The current convulsions in Egypt, over the nature of their political institutions, the value of the judicial system, and the content of the constitution speak volumes about the future of this experiment. I wrote a paper at Brandeis about the development of American national political identity in our revolutionary period. My findings suggested that the concept of American unity built during the war against the British ultimately did not last through the period of the Articles of Confederation where regional interest and the inability of the central government to pay back soldiers for their service took precedence. It was not until American leaders came together again in debate to create the Constitution that the sturdy foundation of American identity was first forged on the (imperfect) principles of equality, representation, the strength of a federal system and the checks and balances on its leaders and institutions. If you’re interested in reading more about this, let me know and I can send you a copy. (Ha. Right.)
While it is NOT always wise to compare the historical moments of different societies in different times, I want to draw this connection now in order to refocus our attention. Just as the identity and values of the American revolution did not take hold until the Constitution immortalized them in our documents, so too the identity and values of the revolutions in Egypt and other parts of the Arab world in 2011 might not take hold until they are cemented into new, respected political systems. It seems that the revolution in Egypt remains mired in uncertainty and frustration and can easily turn into a failure that not only denies the Egyptian people of the representative system many are longing for but also replaces an amenable regime to the U.S. with a hostile one. I have not interviewed any of the Egyptians protesting today, but I would bet they have a sense of this. Their failure to effectively organize politically at election time might cause them to lose the struggle to define the shape of the order they sacrificed so much to change.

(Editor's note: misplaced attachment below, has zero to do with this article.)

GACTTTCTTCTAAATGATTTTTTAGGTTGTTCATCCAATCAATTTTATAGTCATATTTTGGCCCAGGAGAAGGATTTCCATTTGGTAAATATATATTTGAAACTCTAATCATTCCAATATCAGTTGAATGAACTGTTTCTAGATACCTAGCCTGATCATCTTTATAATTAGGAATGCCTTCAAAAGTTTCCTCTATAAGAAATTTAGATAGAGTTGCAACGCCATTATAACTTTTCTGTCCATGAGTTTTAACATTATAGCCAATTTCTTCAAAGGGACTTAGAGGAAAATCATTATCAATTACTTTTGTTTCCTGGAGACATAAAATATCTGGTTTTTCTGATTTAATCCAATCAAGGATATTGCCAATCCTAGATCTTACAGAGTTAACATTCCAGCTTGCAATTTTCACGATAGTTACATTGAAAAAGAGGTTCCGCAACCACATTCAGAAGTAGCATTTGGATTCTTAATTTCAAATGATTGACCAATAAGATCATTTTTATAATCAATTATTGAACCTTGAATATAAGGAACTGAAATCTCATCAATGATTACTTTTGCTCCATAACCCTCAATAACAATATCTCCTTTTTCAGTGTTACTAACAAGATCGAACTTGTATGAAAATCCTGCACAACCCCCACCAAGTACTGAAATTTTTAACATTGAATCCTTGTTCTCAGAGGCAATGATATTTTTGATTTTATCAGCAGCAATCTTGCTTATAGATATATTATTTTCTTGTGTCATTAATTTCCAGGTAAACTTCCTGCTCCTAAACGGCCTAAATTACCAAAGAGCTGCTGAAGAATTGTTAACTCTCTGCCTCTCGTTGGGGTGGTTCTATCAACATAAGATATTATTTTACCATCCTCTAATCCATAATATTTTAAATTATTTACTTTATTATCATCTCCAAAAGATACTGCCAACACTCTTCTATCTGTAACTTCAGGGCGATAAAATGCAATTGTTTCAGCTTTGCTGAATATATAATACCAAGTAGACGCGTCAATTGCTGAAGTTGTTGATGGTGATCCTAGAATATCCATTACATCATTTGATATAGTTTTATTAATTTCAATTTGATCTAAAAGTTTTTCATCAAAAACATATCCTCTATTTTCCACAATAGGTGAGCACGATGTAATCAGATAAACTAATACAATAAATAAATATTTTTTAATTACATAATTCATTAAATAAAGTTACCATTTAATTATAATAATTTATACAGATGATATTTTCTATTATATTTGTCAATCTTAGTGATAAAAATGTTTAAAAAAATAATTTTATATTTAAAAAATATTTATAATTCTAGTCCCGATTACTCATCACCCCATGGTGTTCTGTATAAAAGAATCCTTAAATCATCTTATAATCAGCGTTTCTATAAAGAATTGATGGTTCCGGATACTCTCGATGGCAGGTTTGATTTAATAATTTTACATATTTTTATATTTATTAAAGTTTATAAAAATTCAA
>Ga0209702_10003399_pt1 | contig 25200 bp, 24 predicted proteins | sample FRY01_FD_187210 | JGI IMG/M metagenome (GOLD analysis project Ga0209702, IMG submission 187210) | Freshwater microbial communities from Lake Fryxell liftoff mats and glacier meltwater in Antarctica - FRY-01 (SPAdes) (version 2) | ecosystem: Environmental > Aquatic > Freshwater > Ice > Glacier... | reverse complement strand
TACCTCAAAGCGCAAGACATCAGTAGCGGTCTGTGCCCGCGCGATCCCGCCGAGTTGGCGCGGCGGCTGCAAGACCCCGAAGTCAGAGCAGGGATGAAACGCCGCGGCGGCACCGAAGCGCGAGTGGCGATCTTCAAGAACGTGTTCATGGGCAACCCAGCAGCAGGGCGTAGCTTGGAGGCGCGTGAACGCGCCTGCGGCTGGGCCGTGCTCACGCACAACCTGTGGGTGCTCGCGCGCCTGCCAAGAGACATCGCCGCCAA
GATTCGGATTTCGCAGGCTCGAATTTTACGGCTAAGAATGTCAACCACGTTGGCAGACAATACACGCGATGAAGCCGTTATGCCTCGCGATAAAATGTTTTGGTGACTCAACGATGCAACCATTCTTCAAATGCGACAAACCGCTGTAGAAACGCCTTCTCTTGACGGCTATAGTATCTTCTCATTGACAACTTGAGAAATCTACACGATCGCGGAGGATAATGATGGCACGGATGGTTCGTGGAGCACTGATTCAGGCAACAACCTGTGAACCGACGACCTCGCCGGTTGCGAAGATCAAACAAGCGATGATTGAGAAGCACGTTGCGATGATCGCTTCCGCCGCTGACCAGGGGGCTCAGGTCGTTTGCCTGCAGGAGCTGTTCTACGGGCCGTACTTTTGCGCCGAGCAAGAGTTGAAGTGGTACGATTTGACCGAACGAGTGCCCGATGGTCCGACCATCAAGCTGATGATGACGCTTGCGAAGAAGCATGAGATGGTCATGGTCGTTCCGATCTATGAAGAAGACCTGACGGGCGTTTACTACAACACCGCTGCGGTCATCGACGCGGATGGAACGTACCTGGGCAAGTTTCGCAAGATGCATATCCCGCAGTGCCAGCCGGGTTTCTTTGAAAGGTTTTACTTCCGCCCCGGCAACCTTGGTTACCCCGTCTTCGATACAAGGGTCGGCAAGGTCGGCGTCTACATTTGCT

With all of the attention given to the uprisings in Egypt and the rest of the Arab world in 2011, it has been too easy to turn away while the hard work of establishing political institutions and norms began. Now they might not form at all. I shy away from the neo-imperial hubris that might suggest that the United States and the West can single-handedly help “right the ship,” but I would suggest that greater attention on our part might help to support the aspirations of the secular, democratic elements that have proven incapable of effectively organizing into a single entity to challenge first the military and now religious elements.